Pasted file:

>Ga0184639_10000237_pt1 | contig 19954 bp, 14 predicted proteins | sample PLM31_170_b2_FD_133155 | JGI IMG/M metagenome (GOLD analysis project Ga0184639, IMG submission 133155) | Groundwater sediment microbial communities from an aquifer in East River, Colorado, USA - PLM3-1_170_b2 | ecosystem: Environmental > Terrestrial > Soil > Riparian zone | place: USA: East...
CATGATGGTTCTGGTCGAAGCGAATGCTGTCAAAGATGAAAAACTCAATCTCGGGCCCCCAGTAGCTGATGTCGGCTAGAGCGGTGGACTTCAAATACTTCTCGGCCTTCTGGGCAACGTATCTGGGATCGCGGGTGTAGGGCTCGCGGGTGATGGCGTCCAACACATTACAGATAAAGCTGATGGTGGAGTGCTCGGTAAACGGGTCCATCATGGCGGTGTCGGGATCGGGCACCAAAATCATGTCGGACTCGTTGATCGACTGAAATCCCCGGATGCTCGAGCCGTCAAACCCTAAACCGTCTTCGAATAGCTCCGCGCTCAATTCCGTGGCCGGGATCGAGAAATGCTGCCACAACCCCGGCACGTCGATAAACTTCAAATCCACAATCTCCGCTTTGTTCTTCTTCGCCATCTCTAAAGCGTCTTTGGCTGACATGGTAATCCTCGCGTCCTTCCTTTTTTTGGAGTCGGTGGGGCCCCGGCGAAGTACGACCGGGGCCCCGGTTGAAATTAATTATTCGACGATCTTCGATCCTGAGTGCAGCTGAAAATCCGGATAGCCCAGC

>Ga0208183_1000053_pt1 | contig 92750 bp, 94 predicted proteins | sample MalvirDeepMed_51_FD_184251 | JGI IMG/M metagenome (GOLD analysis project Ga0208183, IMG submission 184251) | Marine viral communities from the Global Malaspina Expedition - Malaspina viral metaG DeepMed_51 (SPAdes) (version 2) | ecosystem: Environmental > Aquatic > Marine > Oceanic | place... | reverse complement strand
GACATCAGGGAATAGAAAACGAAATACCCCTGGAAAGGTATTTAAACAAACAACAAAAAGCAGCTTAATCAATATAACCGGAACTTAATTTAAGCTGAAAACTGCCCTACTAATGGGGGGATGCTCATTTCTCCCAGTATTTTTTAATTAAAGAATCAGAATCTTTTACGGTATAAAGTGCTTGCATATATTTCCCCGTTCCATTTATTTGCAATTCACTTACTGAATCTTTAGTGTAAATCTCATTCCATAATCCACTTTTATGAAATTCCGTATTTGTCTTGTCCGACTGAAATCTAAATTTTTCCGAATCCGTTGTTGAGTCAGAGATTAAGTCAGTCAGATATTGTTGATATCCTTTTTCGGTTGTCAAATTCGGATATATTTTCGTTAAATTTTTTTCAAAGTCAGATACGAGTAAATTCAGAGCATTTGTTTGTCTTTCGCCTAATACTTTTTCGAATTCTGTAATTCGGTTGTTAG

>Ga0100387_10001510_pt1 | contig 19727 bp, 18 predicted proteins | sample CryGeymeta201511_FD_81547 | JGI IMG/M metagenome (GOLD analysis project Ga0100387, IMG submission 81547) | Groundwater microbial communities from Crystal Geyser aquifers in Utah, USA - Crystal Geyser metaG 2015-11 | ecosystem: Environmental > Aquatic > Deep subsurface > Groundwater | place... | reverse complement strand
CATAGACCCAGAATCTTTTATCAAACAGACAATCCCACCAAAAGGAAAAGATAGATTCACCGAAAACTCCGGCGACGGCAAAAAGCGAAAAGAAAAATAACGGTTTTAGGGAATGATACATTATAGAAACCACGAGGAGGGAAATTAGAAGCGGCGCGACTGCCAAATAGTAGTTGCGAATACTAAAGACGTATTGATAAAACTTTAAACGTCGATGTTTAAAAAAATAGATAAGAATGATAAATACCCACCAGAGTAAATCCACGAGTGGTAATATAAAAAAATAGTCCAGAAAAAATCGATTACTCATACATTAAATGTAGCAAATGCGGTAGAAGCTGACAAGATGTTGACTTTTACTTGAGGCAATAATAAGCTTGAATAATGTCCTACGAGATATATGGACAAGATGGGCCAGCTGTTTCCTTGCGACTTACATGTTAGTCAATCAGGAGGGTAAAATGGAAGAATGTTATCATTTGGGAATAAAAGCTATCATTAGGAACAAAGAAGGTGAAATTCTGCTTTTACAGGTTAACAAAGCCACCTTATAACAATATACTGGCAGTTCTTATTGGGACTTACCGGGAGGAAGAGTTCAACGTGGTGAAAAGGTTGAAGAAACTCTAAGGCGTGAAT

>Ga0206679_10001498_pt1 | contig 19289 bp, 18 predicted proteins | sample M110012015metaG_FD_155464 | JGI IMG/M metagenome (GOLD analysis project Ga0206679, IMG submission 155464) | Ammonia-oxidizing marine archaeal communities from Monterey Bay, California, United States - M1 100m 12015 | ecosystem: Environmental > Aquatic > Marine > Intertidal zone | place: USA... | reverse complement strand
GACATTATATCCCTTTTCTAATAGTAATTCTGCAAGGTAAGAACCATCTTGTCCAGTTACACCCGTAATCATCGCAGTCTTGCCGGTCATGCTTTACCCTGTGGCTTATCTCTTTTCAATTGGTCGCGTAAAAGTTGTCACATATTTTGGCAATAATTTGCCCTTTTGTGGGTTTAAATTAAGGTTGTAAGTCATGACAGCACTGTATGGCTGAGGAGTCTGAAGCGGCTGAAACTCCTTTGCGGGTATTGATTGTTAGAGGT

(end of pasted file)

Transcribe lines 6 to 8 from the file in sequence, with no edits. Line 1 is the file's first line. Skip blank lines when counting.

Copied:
CATAGACCCAGAATCTTTTATCAAACAGACAATCCCACCAAAAGGAAAAGATAGATTCACCGAAAACTCCGGCGACGGCAAAAAGCGAAAAGAAAAATAACGGTTTTAGGGAATGATACATTATAGAAACCACGAGGAGGGAAATTAGAAGCGGCGCGACTGCCAAATAGTAGTTGCGAATACTAAAGACGTATTGATAAAACTTTAAACGTCGATGTTTAAAAAAATAGATAAGAATGATAAATACCCACCAGAGTAAATCCACGAGTGGTAATATAAAAAAATAGTCCAGAAAAAATCGATTACTCATACATTAAATGTAGCAAATGCGGTAGAAGCTGACAAGATGTTGACTTTTACTTGAGGCAATAATAAGCTTGAATAATGTCCTACGAGATATATGGACAAGATGGGCCAGCTGTTTCCTTGCGACTTACATGTTAGTCAATCAGGAGGGTAAAATGGAAGAATGTTATCATTTGGGAATAAAAGCTATCATTAGGAACAAAGAAGGTGAAATTCTGCTTTTACAGGTTAACAAAGCCACCTTATAACAATATACTGGCAGTTCTTATTGGGACTTACCGGGAGGAAGAGTTCAACGTGGTGAAAAGGTTGAAGAAACTCTAAGGCGTGAAT

>Ga0206679_10001498_pt1 | contig 19289 bp, 18 predicted proteins | sample M110012015metaG_FD_155464 | JGI IMG/M metagenome (GOLD analysis project Ga0206679, IMG submission 155464) | Ammonia-oxidizing marine archaeal communities from Monterey Bay, California, United States - M1 100m 12015 | ecosystem: Environmental > Aquatic > Marine > Intertidal zone | place: USA... | reverse complement strand
GACATTATATCCCTTTTCTAATAGTAATTCTGCAAGGTAAGAACCATCTTGTCCAGTTACACCCGTAATCATCGCAGTCTTGCCGGTCATGCTTTACCCTGTGGCTTATCTCTTTTCAATTGGTCGCGTAAAAGTTGTCACATATTTTGGCAATAATTTGCCCTTTTGTGGGTTTAAATTAAGGTTGTAAGTCATGACAGCACTGTATGGCTGAGGAGTCTGAAGCGGCTGAAACTCCTTTGCGGGTATTGATTGTTAGAGGT